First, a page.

Jun 29, 2011

The other side of the road

A need had never arisen for him to cross the road. Some four years ago, when he somehow landed at Mylapore, the land of Kapaleeshwara, he claimed a small piece of land for himself in the platform adjoining the bus shelter, and there was never a dispute since. The sweet stall, a juice corner, an ice cream parlor, the textile showroom and the supermarket on the other side of the road were never an attraction for him.

The platform served him as a sitting area in the daytime, a sleeping cot at nights, while the cement slab left unutilized while the bus shelter was erected served him as a pillow. The bus shelter itself protected him from rain and hot sun, while the plastic sheet he got it from somewhere protected him from harsh weather, a rare occurrence in Chennai.

His square meal consisted of a bun and a cup of tea, which he relished twice a day. He never moved his muscle to need more than the bun and tea. A tea vendor nearby, a philanthropist himself, served him the square meals twice; every morning when he opened the shop, and when he was about to close. When the vendor tried to serve him more, sometimes a plate of hot samosa or bajji, he refused to take it.

One day, the old man decided to cross the road, to feel what life is like on the other side of the road. There was no motivation behind his decision for the idea struck him out of the blue. Having made a decision, he slowly tried to get up from his place. He stretched his arms and legs to increase the circulation, much needed to support himself. From the corner of the bus shelter, he found a log which he used as a walking stick.

His immobile and fragile body made his crossing the road an arduous task, while the road was buzzing with traffic. He made his step watchfully, slowly, avoiding any chance of letting himself down. The speeding bike, few impatient autos, never-care government bus and some pedestrians felt their blood pressure rise when they saw an old man with soiled clothes, tanned skin, long and white beard trying to cross the road, haplessly.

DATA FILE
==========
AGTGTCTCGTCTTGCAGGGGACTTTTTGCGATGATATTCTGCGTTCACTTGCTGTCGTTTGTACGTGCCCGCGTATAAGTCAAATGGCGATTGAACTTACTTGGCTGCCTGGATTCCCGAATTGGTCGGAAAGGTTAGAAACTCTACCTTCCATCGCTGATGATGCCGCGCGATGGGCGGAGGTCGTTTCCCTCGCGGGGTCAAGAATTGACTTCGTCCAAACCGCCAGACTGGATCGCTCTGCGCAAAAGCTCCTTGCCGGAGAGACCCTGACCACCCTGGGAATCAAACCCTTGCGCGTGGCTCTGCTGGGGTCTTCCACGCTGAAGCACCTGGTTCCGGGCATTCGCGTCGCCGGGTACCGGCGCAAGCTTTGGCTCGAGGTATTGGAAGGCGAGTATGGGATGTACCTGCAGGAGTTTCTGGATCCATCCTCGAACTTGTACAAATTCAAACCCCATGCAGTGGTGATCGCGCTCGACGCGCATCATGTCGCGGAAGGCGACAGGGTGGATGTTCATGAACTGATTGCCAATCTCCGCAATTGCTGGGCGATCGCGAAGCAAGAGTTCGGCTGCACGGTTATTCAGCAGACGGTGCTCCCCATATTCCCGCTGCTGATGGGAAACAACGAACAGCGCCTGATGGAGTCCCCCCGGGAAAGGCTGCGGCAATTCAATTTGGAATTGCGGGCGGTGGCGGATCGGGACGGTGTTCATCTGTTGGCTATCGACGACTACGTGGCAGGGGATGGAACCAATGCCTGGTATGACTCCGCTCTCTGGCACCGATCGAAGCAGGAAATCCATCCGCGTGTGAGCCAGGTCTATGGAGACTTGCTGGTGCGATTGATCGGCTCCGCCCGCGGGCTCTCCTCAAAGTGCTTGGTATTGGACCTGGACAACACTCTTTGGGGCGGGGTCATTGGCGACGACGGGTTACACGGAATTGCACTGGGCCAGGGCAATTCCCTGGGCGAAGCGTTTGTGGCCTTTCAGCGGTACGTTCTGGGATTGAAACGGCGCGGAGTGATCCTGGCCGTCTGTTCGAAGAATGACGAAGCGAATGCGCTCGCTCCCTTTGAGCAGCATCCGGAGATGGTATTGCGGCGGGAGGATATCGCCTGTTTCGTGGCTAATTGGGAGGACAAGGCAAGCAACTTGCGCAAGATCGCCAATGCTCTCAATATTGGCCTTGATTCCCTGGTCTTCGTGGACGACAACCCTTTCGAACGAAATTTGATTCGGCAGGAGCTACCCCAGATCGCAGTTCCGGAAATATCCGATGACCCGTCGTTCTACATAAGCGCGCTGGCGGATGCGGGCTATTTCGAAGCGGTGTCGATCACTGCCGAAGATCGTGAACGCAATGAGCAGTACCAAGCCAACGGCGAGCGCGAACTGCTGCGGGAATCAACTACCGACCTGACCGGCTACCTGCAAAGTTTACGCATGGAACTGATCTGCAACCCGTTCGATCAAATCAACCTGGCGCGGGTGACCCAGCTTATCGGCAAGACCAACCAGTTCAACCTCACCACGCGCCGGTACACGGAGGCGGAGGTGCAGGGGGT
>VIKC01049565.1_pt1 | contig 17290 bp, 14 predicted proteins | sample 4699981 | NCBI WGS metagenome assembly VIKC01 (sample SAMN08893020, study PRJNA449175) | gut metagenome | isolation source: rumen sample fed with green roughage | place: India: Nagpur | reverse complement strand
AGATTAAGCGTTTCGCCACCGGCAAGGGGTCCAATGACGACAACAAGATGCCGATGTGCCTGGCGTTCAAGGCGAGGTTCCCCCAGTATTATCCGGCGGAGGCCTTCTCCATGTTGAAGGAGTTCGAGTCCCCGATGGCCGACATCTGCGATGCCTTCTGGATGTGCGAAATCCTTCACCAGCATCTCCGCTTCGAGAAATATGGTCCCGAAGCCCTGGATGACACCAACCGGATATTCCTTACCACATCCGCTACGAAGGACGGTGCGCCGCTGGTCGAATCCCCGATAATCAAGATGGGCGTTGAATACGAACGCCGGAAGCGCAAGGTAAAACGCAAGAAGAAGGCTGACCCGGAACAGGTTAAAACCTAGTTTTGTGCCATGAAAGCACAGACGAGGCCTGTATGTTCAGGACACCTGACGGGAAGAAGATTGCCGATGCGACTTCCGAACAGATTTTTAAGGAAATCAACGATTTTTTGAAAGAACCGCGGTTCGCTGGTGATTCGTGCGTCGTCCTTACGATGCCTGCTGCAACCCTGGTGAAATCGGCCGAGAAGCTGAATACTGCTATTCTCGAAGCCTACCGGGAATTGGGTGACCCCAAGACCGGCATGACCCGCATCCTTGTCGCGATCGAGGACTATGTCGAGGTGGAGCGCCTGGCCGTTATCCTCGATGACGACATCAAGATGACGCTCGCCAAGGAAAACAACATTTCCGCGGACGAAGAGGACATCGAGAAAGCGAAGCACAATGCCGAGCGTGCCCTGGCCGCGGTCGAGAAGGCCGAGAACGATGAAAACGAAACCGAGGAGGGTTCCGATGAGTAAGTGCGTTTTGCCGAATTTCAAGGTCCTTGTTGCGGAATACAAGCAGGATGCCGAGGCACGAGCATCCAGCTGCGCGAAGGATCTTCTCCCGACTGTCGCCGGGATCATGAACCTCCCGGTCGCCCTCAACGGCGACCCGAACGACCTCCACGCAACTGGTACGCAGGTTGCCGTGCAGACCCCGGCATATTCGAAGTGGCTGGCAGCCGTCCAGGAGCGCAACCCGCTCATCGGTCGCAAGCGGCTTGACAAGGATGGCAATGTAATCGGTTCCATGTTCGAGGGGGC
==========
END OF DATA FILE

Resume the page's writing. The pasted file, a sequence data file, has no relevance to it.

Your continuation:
His first destination, the sweet stall was confined to a small office space about the same size of the bus shelter he was in. In that small confinement, even fewer people looked like a crowd. Apparently irritated by his presence, the shop owner yelled, "Here, take this two rupees and leave this place. More customers are coming now and I do not want to lose my business due to your presence", he said.

"Sir, I do not want your two rupees. I am not here for begging. I just want to feel what it is like to be in your shop", he wanted to say. But for some odd reason, he found no words came out of his mouth.

He walked out slowly and went to the juice corner. A kid was trying to read the name of different fruits labeled in the chart. Starfruit, Kiwi, apricot and few other names he read, which our man had never heard in his life! The kid's father, sensing the presence of an old and shabby man, clutched his son closer to himself. His eyes spoke the unspoken, "Son, beware of that old man, he is a man-eater waiting for an opportunity to kidnap and eat you".

The old man could not understand the sudden withdrawal of the kid he was watching. Feeling something odd, he moved to the next shop, the textile showroom. Cars were wrooming at the entrance and exit, bringing more customers in and letting those who made a purchase out. The old man was walking slowly across the in-gate to reach the shop entrance.

A Maruti swift came to a screeching halt, inside was an old lady clad in a rich dress. "Hey you old *******, move now. Do not walk on my path you filthy son of a *****" she yelled at him through the window. The old man could not understand many of her shouting and was bewildered at the scene she had created. Sensing the situation, the security came at the rescue of the customer, manhandled the old man to the other side of the gate and said "Go! Do not come near this shop again or you will be crushed to death like an insect".

He could not fathom what just happened! Maybe he does not belong to their world. He slowly walked towards the supermarket. There at the entrance, he found an old man like himself, begging for money from the customers. For a minute he was happy to find someone like himself, but his happiness did not last when he heard him say, "This is my area. Go to some other place to beg".

The old man gave him a pitied glance, dropped the two rupees coin at his plate, crossed the road and walked back to his home.